by Lee Hazell
Blade Runner, Ridley Scott’s hard-boiled, cyber-noir thriller that defined the way we would create our dystopian futures for the next three decades and beyond. A tour de force of cinematography where every frame was quite literally a masterpiece. The film has been known to audiences in at least five different ways. The Workprint, the U.S. Theatrical Cut, the International Cut, and the Director’s Cut.
Finally, in 2007 Warner Bros. released The Final Cut, which despite the so-called Director’s Cut, is the only version of the film that was assembled with Ridley Scott in complete control of the edit. It is the definitive version of the science fiction classic and the only one considered to be canon. This means that The Final Cut is the only version that the upcoming sequel, directed by Denis Villeneuve (Prisoners, Arrival), will be based on.
When first conceptualising the idea of giving Blade Runner a sequel in 1999, Ridley Scott must have envisioned a director like Villeneuve would come along to take the reins. That’s why it’s taken almost two decades to reach the screen. You can’t hand Deckard’s universe over to any Jack, Dan or Sam. If you’ve seen his back catalogue, you will realise why Scott tasked him with bringing the sci-fi P.I. back to life. His sense of light and shadow show that he knows what it is to light film noir and his instinct for visual grandeur makes him perhaps the only director on the planet who could handle such a daunting task.
Such a particular choice for director, though, would be nothing without making sure you move forward with a perfect lead. Harrison Ford is one of our most beloved actors and no one short of greatness would be appropriate to take his place. Gosling is the most compelling leading man to come along in decades, and one of the only actors alive who could pull off Ford’s world-weary alienation with such a degree of disarming vulnerability.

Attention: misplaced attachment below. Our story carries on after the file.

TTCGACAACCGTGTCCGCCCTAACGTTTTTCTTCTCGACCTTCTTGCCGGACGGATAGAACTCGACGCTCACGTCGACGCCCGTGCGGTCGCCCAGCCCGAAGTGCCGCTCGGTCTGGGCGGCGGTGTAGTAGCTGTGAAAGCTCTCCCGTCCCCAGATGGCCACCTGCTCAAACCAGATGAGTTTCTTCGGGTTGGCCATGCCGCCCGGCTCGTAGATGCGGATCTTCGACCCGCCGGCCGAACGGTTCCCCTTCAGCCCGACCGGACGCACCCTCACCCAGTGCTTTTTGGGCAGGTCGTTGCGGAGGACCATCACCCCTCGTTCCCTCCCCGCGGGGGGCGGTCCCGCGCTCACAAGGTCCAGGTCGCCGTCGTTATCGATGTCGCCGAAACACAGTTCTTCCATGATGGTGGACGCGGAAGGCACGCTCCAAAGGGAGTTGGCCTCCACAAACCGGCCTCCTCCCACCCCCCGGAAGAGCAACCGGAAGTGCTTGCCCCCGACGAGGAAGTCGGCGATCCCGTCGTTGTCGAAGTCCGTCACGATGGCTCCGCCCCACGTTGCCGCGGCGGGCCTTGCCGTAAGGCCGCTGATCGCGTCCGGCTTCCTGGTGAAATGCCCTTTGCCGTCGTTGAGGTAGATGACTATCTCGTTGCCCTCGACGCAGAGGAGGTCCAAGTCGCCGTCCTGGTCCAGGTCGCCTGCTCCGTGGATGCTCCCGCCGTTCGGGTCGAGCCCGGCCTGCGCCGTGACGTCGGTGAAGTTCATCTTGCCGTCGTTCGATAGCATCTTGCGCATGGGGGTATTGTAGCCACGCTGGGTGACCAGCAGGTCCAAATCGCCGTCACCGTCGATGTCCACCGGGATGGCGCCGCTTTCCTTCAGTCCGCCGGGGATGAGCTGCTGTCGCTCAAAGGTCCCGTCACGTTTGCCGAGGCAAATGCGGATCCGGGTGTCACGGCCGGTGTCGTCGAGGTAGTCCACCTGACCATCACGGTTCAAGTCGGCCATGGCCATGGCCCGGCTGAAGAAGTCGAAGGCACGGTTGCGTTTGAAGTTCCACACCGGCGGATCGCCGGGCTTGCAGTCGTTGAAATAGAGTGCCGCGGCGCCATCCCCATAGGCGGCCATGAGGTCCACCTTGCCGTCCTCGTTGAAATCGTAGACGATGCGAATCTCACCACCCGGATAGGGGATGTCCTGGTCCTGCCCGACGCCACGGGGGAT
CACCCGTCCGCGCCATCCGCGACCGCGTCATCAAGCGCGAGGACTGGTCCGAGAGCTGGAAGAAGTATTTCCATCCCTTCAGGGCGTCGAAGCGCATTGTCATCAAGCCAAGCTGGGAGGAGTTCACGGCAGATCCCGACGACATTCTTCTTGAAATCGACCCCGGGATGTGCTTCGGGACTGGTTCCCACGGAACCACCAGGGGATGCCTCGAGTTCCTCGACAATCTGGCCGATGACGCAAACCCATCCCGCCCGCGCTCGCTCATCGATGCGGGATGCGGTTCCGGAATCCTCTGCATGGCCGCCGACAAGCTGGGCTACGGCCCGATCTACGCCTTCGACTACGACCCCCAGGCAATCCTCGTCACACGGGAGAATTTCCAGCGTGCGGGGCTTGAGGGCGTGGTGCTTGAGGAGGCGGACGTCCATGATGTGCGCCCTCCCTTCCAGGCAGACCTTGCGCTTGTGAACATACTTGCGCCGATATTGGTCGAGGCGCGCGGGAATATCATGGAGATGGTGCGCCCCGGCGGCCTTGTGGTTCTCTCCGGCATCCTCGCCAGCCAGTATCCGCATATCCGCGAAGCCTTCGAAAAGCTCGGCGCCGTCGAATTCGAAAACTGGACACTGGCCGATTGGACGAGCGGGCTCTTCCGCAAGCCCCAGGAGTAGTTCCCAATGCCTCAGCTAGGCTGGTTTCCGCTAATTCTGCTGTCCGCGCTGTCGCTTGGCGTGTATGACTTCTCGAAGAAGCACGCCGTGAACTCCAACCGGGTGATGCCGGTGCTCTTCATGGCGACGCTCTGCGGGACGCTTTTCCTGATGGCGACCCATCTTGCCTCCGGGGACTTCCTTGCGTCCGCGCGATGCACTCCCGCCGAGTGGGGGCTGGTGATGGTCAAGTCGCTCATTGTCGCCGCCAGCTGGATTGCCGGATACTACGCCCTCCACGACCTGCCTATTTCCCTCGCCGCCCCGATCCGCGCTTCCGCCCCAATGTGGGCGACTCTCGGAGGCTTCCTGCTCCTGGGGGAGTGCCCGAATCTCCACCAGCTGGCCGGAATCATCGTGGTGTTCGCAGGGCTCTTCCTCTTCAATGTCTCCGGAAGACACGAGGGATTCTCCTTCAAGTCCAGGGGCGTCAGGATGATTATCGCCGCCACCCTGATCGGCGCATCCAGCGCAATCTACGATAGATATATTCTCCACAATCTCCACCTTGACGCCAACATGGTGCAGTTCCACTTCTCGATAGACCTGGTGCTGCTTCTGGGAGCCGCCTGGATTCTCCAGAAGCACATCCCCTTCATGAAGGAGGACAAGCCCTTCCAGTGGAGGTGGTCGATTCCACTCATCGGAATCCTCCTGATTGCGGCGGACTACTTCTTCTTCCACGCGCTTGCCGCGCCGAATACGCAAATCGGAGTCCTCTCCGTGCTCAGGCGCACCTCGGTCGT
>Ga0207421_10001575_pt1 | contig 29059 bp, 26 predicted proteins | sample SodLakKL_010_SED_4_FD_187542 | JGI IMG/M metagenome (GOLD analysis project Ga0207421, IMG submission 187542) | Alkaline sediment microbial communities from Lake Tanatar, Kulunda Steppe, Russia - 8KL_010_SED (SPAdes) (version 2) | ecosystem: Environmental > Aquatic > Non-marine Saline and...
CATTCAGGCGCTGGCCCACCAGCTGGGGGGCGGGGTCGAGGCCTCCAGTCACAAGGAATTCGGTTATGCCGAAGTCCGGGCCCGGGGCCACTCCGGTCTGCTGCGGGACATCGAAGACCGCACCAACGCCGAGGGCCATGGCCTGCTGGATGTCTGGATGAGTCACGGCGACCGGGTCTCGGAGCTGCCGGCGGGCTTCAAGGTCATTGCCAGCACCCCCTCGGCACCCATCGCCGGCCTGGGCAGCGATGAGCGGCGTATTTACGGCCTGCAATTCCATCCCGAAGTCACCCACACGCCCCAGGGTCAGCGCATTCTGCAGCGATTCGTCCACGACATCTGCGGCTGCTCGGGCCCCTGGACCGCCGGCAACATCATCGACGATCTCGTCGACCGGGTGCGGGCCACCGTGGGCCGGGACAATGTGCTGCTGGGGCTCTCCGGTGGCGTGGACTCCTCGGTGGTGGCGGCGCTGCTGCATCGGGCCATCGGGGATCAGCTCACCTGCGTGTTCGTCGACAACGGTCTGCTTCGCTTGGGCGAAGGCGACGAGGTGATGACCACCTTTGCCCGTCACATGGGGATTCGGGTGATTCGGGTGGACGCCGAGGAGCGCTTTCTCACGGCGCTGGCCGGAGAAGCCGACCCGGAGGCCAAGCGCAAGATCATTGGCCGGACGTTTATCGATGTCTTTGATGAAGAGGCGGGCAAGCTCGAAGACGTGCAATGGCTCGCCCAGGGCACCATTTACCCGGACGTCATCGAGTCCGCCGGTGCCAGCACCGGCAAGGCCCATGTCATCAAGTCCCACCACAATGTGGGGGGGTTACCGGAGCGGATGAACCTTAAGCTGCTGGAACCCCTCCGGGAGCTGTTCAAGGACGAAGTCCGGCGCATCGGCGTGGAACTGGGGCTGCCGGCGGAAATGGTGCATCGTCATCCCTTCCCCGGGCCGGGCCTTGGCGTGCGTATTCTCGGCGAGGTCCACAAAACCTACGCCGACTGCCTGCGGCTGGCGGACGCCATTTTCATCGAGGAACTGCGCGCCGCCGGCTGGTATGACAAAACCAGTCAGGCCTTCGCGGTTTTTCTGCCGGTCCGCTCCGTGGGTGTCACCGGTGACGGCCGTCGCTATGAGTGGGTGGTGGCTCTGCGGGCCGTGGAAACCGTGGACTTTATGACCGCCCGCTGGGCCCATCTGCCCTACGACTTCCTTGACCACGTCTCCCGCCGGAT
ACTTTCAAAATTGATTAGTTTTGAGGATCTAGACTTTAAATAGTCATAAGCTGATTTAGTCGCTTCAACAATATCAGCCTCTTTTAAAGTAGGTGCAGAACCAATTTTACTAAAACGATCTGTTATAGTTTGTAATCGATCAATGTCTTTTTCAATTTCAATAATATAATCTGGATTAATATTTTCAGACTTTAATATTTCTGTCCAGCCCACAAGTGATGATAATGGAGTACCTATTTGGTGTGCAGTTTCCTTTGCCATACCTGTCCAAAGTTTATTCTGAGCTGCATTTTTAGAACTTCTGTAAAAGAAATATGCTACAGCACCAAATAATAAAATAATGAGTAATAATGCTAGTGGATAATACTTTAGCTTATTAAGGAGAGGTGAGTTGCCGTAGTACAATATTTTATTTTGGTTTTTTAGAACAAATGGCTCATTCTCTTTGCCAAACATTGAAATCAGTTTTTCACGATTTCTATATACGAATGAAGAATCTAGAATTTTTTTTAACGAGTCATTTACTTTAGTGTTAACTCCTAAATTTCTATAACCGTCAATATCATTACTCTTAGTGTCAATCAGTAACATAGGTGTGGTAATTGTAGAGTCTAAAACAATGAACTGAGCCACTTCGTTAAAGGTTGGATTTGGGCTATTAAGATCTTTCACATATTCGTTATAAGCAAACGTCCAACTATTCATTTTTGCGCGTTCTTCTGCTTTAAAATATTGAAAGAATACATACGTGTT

The new 4K Ultra High Definition release of the original film reminds us why it is held in such reverence and why the sequel had to be treated with such care. Los Angeles in 2019 is the best-realised science fiction landscape in the medium’s history. It took the futuristic billboards of modern day New York and advanced them by fifty years, creating a backdrop that was at once recognisable and grounded in reality, but was also a thrilling look into the future of modern-day America.
The plot, involving the use of Replicants as slaves and Deckard’s quest to shut them down before they upset his superiors, touches upon many of humanity’s greatest, and toughest, questions. A hallmark of all the most important science fiction.
Blade Runner is one of the biggest sci-fi films of the 20th Century. Experience it as it was meant to be seen with the brand-new, 4K UHD resolution that renders some of the most stunning imagery ever committed to film with even more gorgeous detail.